Where are you now? I am active duty in the Air Force and stationed at Joint Base Elmendorf- Richardson (JBER), Alaska. I am the Critical Care Air Transport Team (CCATT) medical director. Currently, I am deployed overseas as a physician in the Air Force’s CCATT and responsible for transporting critically ill patients onboard military aircraft back stateside.

Why did you choose anesthesiology as your specialty? I chose to become an anesthesiologist because I enjoy being involved in the intervention process and seeing the immediate results of actions. Whether it is managing the hemodynamics of very ill patients in the OR or continuing to advance their care in the ICU (and ultimately following them until discharge), I enjoy being able to make a meaningful impact on their lives.

How did your training prepare you for being an anesthesiologist in a pandemic? By taking care of ill, complex patients at Duke, I feel that I had years of experience condensed into my training. Being able to manage airways, hemodynamics and understanding the pathophysiology of ARDS allowed me to become a consultant for the military hospital on managing COVID-19 in the OR and ICU.

What is your greatest takeaway over the past year as a practicing anesthesiologist? Always be your patient’s best advocate.

Advice for our residents graduating from our program? Take what you have learned at Duke to go out into the world and make a difference

Eun Eoh, MD

Where are you now? After I finished the Adult Cardiothoracic Anesthesiology Fellowship at Duke, I joined a private practice group in Austin, Texas called US Anesthesia Partners, formerly known as Capitol Anesthesiology. I am part of the cardiac division, so I perform pump cases, but I also take care of all patients ranging from healthy pediatric to vasculopaths. As a new partner, I had the opportunity to become involved with the recruitment committee and currently am one of the recruitment chairs for our group. It has been really neat being part of a group that believes in sponsoring their new partners to be successful. There were six of us who started together, and we call ourselves the “Six Pack.”

Why did you choose anesthesiology as your specialty? I am a first generation physician who grew up in a small cow town. I think I got lucky – I became a physician because that seemed like a way I could help people. I chose anesthesiology because those were the physicians I wanted to be like – calm, reliable and always willing to lend a hand. I went into cardiothoracic anesthesiology not only for the complex and interesting cases, but also because the attendings in that division are brilliant and resilient clinicians who genuinely enjoy their work. I am lucky to say, three years into it, I still really enjoy practicing anesthesia.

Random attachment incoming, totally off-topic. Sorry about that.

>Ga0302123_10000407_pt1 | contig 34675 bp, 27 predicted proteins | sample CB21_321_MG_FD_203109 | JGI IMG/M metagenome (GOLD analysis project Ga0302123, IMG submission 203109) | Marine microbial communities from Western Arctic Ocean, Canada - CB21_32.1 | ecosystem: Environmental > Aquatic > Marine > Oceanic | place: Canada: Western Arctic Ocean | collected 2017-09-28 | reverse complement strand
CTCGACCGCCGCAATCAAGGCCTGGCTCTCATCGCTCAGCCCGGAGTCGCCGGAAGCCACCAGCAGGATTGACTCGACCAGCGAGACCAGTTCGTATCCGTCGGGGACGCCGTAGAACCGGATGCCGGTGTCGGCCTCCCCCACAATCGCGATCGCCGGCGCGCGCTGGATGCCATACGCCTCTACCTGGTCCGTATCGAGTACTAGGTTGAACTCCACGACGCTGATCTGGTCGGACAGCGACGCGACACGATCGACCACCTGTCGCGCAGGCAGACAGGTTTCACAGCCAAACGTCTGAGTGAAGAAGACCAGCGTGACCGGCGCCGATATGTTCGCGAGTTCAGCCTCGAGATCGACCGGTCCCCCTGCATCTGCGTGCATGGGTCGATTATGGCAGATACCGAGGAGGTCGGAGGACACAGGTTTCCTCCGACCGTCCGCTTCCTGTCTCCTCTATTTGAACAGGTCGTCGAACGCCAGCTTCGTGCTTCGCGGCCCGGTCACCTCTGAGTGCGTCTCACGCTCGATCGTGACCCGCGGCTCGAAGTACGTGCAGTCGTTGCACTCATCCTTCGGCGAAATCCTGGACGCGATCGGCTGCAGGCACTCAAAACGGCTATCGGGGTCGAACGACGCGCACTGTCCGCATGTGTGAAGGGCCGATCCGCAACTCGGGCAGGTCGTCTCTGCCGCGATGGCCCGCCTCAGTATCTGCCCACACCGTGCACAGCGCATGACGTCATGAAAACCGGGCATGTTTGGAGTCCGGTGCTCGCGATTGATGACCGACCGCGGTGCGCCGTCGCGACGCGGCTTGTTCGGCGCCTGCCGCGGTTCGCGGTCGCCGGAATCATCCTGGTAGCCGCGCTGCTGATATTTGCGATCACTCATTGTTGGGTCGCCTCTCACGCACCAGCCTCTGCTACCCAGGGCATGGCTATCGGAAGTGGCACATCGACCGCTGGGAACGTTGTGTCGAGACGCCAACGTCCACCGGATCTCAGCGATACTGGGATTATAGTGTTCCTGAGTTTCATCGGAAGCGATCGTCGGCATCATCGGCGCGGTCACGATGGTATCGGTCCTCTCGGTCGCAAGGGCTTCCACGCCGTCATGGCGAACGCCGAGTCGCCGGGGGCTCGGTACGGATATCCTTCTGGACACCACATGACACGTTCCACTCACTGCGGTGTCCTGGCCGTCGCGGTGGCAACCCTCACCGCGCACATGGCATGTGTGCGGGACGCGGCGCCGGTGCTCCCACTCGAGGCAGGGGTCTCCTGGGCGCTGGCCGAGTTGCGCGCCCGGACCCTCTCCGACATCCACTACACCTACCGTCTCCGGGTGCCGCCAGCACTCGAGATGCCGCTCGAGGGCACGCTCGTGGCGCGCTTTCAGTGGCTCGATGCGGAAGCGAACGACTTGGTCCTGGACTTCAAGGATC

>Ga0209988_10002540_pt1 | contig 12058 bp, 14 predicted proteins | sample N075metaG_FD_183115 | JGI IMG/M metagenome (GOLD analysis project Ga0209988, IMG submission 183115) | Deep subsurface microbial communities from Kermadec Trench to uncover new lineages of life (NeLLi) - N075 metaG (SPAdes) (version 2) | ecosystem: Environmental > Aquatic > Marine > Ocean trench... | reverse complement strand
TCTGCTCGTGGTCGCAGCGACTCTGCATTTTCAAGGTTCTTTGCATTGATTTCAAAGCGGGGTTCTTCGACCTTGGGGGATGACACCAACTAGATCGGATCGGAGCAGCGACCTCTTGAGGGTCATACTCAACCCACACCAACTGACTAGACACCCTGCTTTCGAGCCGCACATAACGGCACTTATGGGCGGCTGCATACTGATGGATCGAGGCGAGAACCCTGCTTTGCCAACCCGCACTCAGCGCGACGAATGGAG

How has your training at Duke Anesthesiology accelerated your practice thus far? The training at Duke is excellent! Coupled with great mentorship, I was very well prepared for “the real world.” Duke’s large case volume allows residents to provide anesthesia for bread and butter cases, as well as more complex vascular, neuro and cardiac cases. By CA-3 year, we had completed well over the GME case requirements, so we were able to hone in on our interests and skills with electives. My experiences as a chief resident, making schedules and supervising junior residents and CRNAs (while on call with attending back-up), have been useful tools in my practice.

What do you miss the most about Duke/Duke Anesthesiology? I definitely miss being able to pop into Dr. Thompson’s office to gab with her throughout the day. She is still a wonderful friend and mentor who I keep in touch with. Her greatest asset (besides her sense of humor) is her ability to really listen and hear what someone needs and then giving productive advice. Her career and clinical advice has really helped me navigate the tricky waters of private practice. Her support, empathy and resilience as a female physician is priceless and are traits I try to emulate in my work.

Advice for our residents graduating from our program? Keep learning! Try new (safe) things in the OR. It’s easy to get into a routine and be comfortable. Use your CA-3 year to really hone in on your skills. Lean in: talk to your surgical colleagues, do the extra fiberoptic intubation, ask to place a subclavian, be inquisitive. You will be a better anesthesiologist because you understand what is going on across the drapes.

New and Noteworthy

New and Noteworthy Infographic

Annemarie Thompson, MD

Program Director
Annemarie Thompson, MD

“The residency program is the crown jewel of our department; our residents represent the future of our specialty and become the strongest ambassadors of our commitment to perioperative medicine and leadership. In the era of a pandemic, their leadership skills and poise in the face of uncertainty have been remarkable as they have grown to be compassionate physicians, lifelong learners, and leaders who understand there is strength in flexibility.”